(taken from the album Outside Closer)
Further Listening: Cold House; Home Is Where It Hurts; Singles Compiled
8. The Good Hand—Woven Hand
"I am, I am my father's son . . ."
David Eugene Edwards, the lynchpin of Woven Hand, performed a similar role with Sixteen Horsepower, who recorded a version of the traditional "Outlaw Song", mentioned in Bad Men. That was a dark song. This, by contrast, has a lovely lightness of touch typical of the best of Edwards's work as Woven Hand.
(taken from the album Woven Hand)
Further Listening: Mosaic; Consider the Birds; and Secret South; Folklore (both by Sixteen Horsepower)
9. Time Is For Leaving—Starless & Bible Black
"When the time is for leaving/ I would like to stay . . ."
This was the last song selected for the CD, and came via the excellent locust label in the U.S., which also provided the Espers track, "Dead King". Starless & Bible Black, though, are based in Manchester, England, their lead vocalist is French, and this track from their debut album sounds a little like a lost Sandy Denny song, which is high praise indeed.
(taken from the album Starless & Bible Black)
10. Thirsty—The National
"I don't have a hawk in my heart . . ."
The National are one of the best new American bands to have emerged in recent years, and this song builds to a fabulous interweaving of strings and voices. Parker and Louis listen to it in the course of The Unquiet, and its bird imagery is apt both for Parker himself (the collision of hawks in the heart and doves in the brain) and the evil at the core of the novel.
(taken from the album Sad Songs for Dirty Lovers)
Further Listening: Alligator; Cherry Tree; The National
11. Come Undone—The Delgados
"This is how it feels to drown . . ."
Another group referred to directly in The Unquiet. This stunning piano-led ballad is among vocalist and songwriter Emma Pollock's finest moments, although "I Fought The Angels" nearly made the cut as well. The Delgados, incidentally, recorded a wonderful cover of ELO's "Mr Blue Sky", available on the Peel Sessions album.
(taken from the album Universal Audio)
Further Listening: Hate; The Great Eastern; The Complete BBC Peel Sessions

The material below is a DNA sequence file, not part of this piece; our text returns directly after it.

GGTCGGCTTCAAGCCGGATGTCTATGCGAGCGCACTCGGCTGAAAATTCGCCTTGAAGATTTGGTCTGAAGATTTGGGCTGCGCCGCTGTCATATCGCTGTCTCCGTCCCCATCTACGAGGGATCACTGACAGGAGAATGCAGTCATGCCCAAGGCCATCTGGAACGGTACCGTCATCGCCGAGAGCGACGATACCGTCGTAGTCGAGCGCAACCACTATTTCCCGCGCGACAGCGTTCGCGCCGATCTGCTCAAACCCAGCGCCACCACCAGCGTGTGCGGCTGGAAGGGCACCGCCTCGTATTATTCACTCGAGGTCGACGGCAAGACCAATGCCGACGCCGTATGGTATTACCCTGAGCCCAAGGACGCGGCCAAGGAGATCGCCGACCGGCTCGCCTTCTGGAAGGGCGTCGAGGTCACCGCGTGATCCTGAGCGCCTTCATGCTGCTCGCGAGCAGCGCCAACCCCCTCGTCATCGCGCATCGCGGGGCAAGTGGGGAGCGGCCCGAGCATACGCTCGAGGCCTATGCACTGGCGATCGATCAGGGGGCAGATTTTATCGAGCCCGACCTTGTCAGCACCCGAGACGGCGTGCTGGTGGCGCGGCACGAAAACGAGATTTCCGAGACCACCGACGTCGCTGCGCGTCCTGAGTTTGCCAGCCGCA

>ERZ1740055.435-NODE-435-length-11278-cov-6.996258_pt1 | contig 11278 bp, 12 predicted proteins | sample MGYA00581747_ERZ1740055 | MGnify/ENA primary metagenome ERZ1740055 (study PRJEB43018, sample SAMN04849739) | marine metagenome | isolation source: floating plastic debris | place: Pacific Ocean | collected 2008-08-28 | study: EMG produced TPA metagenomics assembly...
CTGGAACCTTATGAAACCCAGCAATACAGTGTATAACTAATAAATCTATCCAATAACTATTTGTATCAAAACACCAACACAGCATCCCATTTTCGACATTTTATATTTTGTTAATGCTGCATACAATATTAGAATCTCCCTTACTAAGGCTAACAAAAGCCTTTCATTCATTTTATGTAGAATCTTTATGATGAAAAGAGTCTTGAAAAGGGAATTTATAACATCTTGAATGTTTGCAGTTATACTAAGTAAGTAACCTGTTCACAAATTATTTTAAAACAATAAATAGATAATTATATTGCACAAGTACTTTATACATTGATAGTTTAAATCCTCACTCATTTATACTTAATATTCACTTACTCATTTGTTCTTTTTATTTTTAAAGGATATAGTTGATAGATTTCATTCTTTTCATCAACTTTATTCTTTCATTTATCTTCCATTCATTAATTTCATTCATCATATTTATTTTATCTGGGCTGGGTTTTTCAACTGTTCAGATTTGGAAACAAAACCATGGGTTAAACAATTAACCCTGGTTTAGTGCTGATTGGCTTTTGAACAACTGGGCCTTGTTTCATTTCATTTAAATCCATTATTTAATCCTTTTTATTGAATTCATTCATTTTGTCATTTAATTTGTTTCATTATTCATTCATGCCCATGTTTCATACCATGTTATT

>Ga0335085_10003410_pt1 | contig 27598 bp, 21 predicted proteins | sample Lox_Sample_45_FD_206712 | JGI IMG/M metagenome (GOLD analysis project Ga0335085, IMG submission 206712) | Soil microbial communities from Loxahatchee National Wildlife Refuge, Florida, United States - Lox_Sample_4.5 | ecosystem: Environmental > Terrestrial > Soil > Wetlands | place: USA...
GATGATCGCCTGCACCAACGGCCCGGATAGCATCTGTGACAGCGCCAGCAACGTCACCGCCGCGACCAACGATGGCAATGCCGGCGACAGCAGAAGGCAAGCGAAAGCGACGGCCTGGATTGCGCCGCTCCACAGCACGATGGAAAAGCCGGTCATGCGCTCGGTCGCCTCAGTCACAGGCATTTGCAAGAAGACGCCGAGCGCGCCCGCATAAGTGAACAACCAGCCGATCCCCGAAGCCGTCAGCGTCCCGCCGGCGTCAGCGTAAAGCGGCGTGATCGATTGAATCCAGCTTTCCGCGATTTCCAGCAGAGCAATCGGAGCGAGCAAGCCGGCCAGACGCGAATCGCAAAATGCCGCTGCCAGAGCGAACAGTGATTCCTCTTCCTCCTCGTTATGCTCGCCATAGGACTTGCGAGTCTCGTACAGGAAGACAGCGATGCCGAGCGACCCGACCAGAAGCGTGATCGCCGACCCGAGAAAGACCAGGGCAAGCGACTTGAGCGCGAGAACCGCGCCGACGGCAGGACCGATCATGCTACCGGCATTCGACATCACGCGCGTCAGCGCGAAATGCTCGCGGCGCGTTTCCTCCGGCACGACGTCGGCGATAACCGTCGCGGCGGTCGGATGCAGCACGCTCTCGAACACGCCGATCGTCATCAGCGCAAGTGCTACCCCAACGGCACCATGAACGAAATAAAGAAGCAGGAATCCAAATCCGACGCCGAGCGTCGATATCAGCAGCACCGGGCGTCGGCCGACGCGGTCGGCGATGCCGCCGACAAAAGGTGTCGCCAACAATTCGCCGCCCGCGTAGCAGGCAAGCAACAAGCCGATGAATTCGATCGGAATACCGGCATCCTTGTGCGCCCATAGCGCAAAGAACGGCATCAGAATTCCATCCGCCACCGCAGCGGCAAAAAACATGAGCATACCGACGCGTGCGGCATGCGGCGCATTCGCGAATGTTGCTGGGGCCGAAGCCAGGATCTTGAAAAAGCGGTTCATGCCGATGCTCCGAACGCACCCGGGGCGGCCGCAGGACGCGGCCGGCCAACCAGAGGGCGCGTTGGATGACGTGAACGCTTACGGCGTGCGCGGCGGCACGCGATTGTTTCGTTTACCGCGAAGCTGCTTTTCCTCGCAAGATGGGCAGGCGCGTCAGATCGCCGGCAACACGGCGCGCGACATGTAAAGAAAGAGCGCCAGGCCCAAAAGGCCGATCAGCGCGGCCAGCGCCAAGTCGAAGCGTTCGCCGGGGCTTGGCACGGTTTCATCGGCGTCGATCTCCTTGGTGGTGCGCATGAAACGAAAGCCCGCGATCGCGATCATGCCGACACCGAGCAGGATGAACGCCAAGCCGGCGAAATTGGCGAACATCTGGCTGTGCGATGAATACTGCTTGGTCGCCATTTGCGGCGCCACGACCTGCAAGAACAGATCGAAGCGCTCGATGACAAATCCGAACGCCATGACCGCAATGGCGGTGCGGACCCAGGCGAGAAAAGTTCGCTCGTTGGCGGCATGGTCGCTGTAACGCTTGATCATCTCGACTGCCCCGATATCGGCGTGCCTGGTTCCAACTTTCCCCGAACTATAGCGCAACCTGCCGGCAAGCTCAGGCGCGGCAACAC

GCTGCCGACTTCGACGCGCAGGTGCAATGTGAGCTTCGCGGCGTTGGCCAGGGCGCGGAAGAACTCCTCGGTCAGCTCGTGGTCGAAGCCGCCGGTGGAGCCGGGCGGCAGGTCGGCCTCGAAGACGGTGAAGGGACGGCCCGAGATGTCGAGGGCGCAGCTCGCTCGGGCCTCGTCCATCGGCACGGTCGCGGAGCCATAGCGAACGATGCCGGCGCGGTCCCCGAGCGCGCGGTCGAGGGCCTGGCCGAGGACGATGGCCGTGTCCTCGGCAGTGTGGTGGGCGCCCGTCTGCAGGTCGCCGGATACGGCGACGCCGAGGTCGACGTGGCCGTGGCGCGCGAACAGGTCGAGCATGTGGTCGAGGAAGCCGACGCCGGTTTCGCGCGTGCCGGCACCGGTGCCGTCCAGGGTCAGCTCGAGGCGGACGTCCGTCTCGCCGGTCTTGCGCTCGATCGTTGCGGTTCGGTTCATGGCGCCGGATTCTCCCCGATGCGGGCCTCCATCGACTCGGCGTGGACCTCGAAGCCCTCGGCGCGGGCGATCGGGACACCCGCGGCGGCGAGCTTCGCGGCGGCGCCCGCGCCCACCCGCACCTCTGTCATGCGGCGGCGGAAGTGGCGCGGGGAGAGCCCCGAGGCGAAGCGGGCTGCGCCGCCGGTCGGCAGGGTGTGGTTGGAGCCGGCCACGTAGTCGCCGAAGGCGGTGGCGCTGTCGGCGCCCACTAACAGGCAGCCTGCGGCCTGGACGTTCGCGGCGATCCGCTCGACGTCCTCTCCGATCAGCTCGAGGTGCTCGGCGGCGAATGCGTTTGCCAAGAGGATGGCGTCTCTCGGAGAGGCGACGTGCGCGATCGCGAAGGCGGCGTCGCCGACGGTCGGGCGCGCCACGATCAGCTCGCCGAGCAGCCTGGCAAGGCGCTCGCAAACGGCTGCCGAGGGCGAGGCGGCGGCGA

12. Still Waters—Jim White
"Well don't you know there's projects for the dead and there are projects for the living. . ."
This song is mentioned in The Killing Kind as Parker debates the wisdom of involving himself in a difficult case. The line quoted above encapsulates Parker's dilemma and the dilemma of so many detectives in the hard-boiled tradition whose empathy and sense of justice prevent them from turning their backs on the sufferings of others, but at considerable cost to themselves. For me, the killer punch in the song follows this line, but you'll have to listen to it to find out what it is. "Still Waters" is classic Southern Gothic, like William Faulkner with musical backing.
(taken from the album Wrong-Eyed Jesus)
Further Listening: No Such Place; Drill A Hole in That Substrate and Tell Me What You See; Music From 'Searching for the Wrong-Eyed Jesus'
13. John Wayne Gacy, Jr.—Sufjan Stevens
"And in my best behavior I am really just like him/ Look beneath the floorboards for the secrets I have hid..."
These lyrics are used in The Unquiet. It's no mean feat to write an affecting, poignant song about a serial killer and his victims (perhaps only Randy Newman has managed anything comparable with "In Germany Before The War"), but Stevens is so extravagantly gifted that he makes it seem easy.
(taken from the album (Come on Feel The) Illinoise)
Further Listening: Greetings From Michigan; The Avalanche; Seven Swans; A Sun Came
14. Dead King—Espers
"Take this scarred body . . ."
This sounds like it has been around for centuries, which is part of Espers' gift: to hark back to an earlier musical tradition while still sounding very much of their time. Espers recorded a longer, more ornate version of "Dead King" for Espers II, one of my favorite albums of last year, but I still prefer the original, stark arrangement from The Weed Tree that is included here. A beautiful, eerie piece of music.
(taken from album The Weed Tree)
Further Listening: Espers; Espers II
15. Weaving Song—Phelan Sheppard
No lyrics here, only a wordless female vocal refrain. Like the Efterklang song, it's the work of artists on the Leaf label, and is similarly haunting: a suitable end to this collection.
(taken from the album Harps Old Master)
Further Listening: O, Little Stars; The Good Seed by Ellis Island Sound